13) Ginseng by Katharina Lohrie, licence CC 3.0, Available: http://commons.wikimedia.org/wiki/File:Ginsengpflanze.jpg
14) , 15) Rosenbloom, C., 2014, 'Energy Drinks, Caffeine, and Athletes', Nutrition Today, vol.49, no.2, pp.49-54
16) Hoffman, J.R., 2010, 'Caffeine and Energy Drinks', Strength and Conditioning Journal, vol.32, no.1, pg.15
17) Substance Abuse and Mental Health Screening Association, The DAWN Report, 2013,'Update on emergency department visits involving energy drinks:a continuing public health concern' Available: http://www.samhsa.gov/data/2k13/DAWN126/sr126-energy-drinks-use.pdf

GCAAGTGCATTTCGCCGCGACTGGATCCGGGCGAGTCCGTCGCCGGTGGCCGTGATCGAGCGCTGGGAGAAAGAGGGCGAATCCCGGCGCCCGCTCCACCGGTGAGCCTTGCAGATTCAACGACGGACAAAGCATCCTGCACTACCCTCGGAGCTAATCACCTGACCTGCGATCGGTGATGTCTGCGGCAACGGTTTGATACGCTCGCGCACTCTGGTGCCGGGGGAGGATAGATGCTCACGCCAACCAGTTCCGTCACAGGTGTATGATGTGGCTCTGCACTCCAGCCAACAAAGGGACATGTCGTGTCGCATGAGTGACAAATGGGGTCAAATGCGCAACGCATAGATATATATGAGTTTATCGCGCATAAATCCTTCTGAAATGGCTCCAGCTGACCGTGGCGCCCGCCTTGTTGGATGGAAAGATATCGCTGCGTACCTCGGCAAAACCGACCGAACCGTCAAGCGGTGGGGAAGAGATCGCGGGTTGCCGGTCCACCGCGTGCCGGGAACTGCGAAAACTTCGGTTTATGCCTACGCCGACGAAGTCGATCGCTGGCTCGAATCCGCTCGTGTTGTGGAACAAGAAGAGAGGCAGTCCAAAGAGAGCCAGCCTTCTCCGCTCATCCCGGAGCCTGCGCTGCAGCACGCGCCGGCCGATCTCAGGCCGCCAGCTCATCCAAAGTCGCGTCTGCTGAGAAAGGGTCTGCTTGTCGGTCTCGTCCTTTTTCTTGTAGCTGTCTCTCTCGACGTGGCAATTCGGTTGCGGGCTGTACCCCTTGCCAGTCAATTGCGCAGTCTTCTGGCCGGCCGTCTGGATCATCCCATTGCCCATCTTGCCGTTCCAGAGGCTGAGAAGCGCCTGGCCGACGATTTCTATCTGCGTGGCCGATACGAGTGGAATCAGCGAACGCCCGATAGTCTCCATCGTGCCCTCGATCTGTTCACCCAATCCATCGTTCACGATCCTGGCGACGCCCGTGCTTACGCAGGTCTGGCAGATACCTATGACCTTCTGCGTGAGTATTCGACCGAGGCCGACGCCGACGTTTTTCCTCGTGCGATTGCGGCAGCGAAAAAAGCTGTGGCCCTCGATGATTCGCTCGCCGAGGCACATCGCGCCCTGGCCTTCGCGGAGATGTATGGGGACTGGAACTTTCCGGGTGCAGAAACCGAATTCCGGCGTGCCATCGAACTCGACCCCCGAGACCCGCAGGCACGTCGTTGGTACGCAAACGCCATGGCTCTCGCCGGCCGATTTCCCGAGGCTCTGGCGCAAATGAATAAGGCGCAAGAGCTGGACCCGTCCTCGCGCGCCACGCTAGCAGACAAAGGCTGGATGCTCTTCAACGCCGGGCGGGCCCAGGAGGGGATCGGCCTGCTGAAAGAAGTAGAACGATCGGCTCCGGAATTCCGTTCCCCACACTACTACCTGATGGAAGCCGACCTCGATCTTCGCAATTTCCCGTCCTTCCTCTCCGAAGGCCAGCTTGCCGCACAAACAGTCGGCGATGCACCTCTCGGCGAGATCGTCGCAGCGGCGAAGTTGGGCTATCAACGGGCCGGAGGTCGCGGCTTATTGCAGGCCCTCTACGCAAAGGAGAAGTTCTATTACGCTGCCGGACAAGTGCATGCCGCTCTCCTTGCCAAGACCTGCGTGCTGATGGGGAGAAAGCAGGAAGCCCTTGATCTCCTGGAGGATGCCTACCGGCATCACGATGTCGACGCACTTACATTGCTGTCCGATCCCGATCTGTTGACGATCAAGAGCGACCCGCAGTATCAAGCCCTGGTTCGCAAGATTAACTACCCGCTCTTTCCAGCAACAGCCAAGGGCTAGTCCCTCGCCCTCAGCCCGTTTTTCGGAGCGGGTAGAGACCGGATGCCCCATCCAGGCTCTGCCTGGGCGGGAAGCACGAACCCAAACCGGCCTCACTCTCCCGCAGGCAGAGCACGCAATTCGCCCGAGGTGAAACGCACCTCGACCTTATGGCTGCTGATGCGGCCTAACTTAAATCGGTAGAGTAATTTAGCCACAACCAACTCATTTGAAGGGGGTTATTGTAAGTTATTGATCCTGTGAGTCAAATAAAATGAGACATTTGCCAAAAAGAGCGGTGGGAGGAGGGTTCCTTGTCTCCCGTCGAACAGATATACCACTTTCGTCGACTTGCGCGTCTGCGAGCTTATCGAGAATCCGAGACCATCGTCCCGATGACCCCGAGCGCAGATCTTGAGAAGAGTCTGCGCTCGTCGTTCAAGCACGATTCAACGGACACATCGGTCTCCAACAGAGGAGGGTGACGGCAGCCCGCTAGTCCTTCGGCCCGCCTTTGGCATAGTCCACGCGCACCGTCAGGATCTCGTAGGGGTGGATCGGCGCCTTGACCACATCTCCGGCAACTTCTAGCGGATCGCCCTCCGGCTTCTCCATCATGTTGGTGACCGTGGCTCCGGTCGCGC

18) Torpy, J.M. & Livingston, E.H 2012, 'Energy Drinks', Journal of the American Medical Association, vol.309, no.3, p.297
19) Gunja, M. & Brown, J.A. 2012, 'Energy Drinks: Health Risks and Toxicity', Medical Journal of Australia, vol.196, no.1, pp. 46-49
20) Ellis, M., 2013, 'Energy drinks alter heart function, study shows', Medical News Today, Available: http://www.medicalnewstoday.com/articles/269569
22) ABC News, 2013, 'Red Bull Drink Raises Red Flag', Available: http://abcnews.go.com/WNT/story?id=130751
23) Kamenev, M., 2012, 'Schoolgirl death sparks call for alcoholic energy drink ban', Australian Medical Observer, Available: http://www.medicalobserver.com.au/news/schoolgirl-death-sparks-call-for-alcoholic-energy-drink-ban
24) SMH, 2007, 'Man's heart stops after Red Bull overdose', Available: http://www.smh.com.au/articles/2007/08/18/1186857834956.html